Skip to main content
12 Mar 2024

NREL and The North Face have created a partnership to create PHA textiles that are chemically recyclable

NREL and The North Face have created a partnership to create PHA textiles that are chemically recyclable

 A team of Scientists from a US national Research Lab, National Renewable Energy Laboratory (NREL) have successfully developed a range of PHAs. These PHAs act like normal polyester, however they are fully biobased, biodegradable and are much easier to recycle in comparison to actual polyester.

Polyhydroxyalkanoates (PHAs) are a family of biopolyesters that are naturally produced in nature from a variety of microorganisms. They can be synthesised directly through fermentation of a carbon substrate, which could vary from sugar and lipids, or be something such as sewage, or coffee grounds or methanol. This occurs inside microorganisms and it is stored in the form of water insoluble granules, as energy and carbon reserves inside the cell. From here, PHAs are synthesised by microbes in conditions that are nutrient deficient, then a solvent is used to separate the PHA from the microbe and once the solvent is removed, the PHA is harvested, washed, dried and pelletised with the use of an extruder.

It is the properties of these materials that brought them to NREL’s attention, as they come from renewable sources, they are fully biodegradable, both in soil and in water and they come with many other benefits. These include being compostable, biocompatible, thermoplastic or elastomeric, plus they are very highly ‘tuneable.’ This ability means they can be specifically engineered so that they are able to act in certain ways and meet the performance requirements that are necessary for a variety of purposes. A lot of these purposes are currently using fossil fuel-based PE, PP, PS, PET, PVC or TPU and therefore, being able to exchange these materials for more environmentally friendly ones will lead to benefits for the companies and for the environment.

So far, the team at NREL have been able to develop a portfolio of PHAs that all have different properties and are suited to a variety of applications. There is a lot of history around the development of innovative PHAs and there have been lots of companies who have tried different ways to manufacture them. Some companies such as the BOTTLE team have had success in creating PHA prototypes that have a broad range of properties, but it was only recently that the idea that PHAs could be used to make textiles became feasible.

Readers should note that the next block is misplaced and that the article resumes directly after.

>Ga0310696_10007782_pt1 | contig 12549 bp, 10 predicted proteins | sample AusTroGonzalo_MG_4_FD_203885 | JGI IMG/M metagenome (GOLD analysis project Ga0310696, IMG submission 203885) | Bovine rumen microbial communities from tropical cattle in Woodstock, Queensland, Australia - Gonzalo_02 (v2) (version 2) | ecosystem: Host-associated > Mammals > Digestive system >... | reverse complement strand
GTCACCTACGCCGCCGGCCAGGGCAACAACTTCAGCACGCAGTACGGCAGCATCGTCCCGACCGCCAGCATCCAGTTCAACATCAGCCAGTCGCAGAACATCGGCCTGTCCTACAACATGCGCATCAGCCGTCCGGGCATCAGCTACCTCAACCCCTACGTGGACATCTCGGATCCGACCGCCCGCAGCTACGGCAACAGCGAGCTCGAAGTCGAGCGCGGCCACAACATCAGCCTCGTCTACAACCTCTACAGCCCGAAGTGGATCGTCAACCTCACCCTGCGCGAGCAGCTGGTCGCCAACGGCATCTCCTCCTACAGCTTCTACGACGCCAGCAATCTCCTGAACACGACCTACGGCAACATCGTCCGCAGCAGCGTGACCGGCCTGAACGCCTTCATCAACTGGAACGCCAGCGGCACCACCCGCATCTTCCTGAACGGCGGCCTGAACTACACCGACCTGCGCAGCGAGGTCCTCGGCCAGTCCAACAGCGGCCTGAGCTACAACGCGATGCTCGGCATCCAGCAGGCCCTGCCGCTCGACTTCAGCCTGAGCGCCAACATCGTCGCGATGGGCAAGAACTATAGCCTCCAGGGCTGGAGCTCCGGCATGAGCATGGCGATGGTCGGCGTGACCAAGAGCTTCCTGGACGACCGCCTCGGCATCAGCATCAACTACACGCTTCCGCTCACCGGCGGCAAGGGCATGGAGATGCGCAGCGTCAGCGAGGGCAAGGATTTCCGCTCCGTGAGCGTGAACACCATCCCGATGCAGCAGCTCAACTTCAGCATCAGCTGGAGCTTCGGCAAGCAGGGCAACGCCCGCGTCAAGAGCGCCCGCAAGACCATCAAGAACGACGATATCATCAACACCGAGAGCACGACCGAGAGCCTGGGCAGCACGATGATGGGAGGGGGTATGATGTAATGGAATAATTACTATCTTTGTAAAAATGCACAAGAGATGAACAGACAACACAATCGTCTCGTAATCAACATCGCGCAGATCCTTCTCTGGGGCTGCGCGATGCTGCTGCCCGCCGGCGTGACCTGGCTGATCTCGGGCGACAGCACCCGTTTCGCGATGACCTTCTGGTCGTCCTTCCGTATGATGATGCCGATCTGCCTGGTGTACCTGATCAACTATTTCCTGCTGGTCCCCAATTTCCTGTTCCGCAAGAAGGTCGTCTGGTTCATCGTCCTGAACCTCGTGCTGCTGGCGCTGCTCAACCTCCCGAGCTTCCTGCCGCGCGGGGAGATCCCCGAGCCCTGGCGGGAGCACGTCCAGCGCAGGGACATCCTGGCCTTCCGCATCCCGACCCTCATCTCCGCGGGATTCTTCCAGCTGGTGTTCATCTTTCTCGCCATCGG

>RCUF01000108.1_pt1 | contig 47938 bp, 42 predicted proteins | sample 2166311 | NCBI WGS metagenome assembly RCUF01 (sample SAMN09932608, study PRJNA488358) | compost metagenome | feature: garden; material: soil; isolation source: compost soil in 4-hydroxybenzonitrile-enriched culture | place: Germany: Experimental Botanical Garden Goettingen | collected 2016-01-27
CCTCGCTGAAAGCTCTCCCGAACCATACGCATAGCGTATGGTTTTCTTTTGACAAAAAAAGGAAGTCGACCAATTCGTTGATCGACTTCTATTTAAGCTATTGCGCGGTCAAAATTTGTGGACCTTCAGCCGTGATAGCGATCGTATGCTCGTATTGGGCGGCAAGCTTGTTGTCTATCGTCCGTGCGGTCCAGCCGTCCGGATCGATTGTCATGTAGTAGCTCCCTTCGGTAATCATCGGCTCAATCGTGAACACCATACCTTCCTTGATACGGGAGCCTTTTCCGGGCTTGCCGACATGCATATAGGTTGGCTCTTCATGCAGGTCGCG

Since discovering that manufacturing textiles out of PHAs is possible, work has been put into the further development of this material. Currently, NREL are working on a recyclability design for their PHAs portfolio. During BOTTLE’s research that involved their depolymerisation technology, the company discovered the ability to deconstruct PHAs and other polymers back into building blocks which were pure enough to reuse for the purpose of making plastics. This highlights PHAs ability to be recycled and provided NREL with an excellent base for the continuation of their project.

Now NREL is facing the next stage of their project, which involve an agreement and collaboration with The North Face, an outdoor apparel brand. Together, the team will look at the textile sustainability credential of PHA in comparison to conventional polyester. They will then proceed to study the carbon intensity that will be generated through creating and recycling PHA fibres. They will also test microfibre shedding and will measure PHA’s rate of biodegradation whilst subjecting the material to a range of environmental scenarios.

NREL polymer scientist, Katrina Knauer, commented, “We’re actually showing we can control the microstructure to get PHA to behave like polyester fibres and textiles.”

A BOTTLE researcher based at Colorado State University (CSU), Ravikumar Gowda, spoke about how the material’s ‘recyclability hinges on specific changes to PHA’s chemical backbone. By replacing reactive hydrogen atoms with robust alkyl groups, Gowda and other CSU researchers significantly enhanced the thermal stability of PHA to make it melt processable — a key advantage over PHAs derived from microbes. The change also enables the team to depolymerise the polymers.’

He continued, “Our redesigned PHA structure substantially increases mechanical toughness and renders the new PHA chemically recyclable to its building-block monomer with a simple catalyst and heat,” he said. “The recovered monomer can be reused to reproduce the same PHA again, in principle, infinitely.”

View all Industry News